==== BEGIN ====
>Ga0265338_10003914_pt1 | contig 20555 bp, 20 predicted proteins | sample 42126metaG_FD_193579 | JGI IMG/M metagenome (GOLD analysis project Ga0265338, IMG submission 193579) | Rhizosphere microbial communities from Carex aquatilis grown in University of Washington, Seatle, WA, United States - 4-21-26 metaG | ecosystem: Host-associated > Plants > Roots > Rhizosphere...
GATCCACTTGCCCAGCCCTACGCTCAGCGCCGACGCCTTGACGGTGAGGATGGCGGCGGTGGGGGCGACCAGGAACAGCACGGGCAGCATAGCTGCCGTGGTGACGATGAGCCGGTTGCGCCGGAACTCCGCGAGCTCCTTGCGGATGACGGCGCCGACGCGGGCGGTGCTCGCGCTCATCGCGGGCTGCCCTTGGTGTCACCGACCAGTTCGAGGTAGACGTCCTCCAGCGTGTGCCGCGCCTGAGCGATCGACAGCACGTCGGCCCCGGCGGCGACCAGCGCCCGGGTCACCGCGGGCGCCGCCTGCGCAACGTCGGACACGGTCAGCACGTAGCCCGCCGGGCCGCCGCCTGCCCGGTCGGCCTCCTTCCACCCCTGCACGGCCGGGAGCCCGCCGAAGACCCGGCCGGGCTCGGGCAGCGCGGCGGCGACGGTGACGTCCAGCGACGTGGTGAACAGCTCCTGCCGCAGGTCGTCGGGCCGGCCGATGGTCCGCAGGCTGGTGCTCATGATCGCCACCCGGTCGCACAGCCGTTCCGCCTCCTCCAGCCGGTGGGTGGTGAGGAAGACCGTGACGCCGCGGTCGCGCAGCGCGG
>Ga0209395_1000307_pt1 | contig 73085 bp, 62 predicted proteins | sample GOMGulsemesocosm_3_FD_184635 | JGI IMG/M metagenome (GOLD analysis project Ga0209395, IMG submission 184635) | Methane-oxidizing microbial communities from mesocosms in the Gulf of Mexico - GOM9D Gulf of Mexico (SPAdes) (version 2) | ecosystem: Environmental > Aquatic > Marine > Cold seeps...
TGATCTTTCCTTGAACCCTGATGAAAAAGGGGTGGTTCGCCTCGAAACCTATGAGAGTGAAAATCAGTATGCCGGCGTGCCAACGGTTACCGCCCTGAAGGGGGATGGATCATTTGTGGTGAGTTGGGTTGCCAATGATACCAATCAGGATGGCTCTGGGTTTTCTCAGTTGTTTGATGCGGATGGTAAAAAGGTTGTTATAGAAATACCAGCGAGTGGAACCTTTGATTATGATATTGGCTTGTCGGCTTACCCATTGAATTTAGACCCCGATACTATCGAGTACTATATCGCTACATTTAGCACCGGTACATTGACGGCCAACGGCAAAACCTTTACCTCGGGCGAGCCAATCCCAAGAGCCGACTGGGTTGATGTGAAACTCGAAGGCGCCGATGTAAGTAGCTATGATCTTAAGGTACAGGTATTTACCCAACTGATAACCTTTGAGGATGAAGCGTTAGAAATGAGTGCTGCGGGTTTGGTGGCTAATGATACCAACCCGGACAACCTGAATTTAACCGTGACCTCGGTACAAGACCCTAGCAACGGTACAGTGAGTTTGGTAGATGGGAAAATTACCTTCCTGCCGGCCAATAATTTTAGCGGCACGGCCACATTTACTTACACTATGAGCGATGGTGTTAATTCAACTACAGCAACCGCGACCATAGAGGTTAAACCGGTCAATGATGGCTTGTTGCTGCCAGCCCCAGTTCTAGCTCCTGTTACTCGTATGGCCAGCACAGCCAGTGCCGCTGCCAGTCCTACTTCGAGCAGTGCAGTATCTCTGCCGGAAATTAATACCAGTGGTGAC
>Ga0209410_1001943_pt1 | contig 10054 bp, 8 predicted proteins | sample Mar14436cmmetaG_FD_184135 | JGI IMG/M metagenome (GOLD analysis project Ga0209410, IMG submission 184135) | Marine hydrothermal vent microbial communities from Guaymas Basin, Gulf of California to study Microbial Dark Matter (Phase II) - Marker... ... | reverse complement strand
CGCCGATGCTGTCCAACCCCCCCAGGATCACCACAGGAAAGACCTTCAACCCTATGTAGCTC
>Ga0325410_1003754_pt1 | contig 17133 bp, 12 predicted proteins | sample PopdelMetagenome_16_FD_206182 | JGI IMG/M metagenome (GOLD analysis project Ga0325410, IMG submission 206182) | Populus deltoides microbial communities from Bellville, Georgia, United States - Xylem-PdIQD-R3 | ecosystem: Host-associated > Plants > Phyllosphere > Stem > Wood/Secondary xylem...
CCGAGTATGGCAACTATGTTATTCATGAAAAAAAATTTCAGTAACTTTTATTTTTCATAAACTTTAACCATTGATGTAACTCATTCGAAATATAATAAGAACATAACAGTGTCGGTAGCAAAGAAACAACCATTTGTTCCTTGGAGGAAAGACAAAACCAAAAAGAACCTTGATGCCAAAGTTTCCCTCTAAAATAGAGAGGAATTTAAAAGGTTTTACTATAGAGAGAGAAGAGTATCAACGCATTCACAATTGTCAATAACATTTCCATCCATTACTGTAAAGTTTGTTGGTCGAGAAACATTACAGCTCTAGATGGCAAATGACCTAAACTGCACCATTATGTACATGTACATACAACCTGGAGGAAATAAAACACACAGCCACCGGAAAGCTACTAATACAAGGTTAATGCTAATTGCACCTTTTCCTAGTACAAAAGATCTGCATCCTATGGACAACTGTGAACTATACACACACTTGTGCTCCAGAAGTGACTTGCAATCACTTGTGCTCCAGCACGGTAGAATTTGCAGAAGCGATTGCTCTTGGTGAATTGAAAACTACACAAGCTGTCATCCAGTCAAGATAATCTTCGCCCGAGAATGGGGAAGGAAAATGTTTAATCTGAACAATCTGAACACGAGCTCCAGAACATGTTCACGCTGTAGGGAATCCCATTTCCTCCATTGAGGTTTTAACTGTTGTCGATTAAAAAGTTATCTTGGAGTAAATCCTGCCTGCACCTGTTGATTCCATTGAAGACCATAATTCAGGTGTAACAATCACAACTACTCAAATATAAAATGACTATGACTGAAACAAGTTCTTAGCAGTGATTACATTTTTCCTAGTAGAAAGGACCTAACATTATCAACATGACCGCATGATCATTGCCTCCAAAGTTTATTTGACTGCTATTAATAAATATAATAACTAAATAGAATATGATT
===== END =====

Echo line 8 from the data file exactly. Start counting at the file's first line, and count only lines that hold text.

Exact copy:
CCGAGTATGGCAACTATGTTATTCATGAAAAAAAATTTCAGTAACTTTTATTTTTCATAAACTTTAACCATTGATGTAACTCATTCGAAATATAATAAGAACATAACAGTGTCGGTAGCAAAGAAACAACCATTTGTTCCTTGGAGGAAAGACAAAACCAAAAAGAACCTTGATGCCAAAGTTTCCCTCTAAAATAGAGAGGAATTTAAAAGGTTTTACTATAGAGAGAGAAGAGTATCAACGCATTCACAATTGTCAATAACATTTCCATCCATTACTGTAAAGTTTGTTGGTCGAGAAACATTACAGCTCTAGATGGCAAATGACCTAAACTGCACCATTATGTACATGTACATACAACCTGGAGGAAATAAAACACACAGCCACCGGAAAGCTACTAATACAAGGTTAATGCTAATTGCACCTTTTCCTAGTACAAAAGATCTGCATCCTATGGACAACTGTGAACTATACACACACTTGTGCTCCAGAAGTGACTTGCAATCACTTGTGCTCCAGCACGGTAGAATTTGCAGAAGCGATTGCTCTTGGTGAATTGAAAACTACACAAGCTGTCATCCAGTCAAGATAATCTTCGCCCGAGAATGGGGAAGGAAAATGTTTAATCTGAACAATCTGAACACGAGCTCCAGAACATGTTCACGCTGTAGGGAATCCCATTTCCTCCATTGAGGTTTTAACTGTTGTCGATTAAAAAGTTATCTTGGAGTAAATCCTGCCTGCACCTGTTGATTCCATTGAAGACCATAATTCAGGTGTAACAATCACAACTACTCAAATATAAAATGACTATGACTGAAACAAGTTCTTAGCAGTGATTACATTTTTCCTAGTAGAAAGGACCTAACATTATCAACATGACCGCATGATCATTGCCTCCAAAGTTTATTTGACTGCTATTAATAAATATAATAACTAAATAGAATATGATT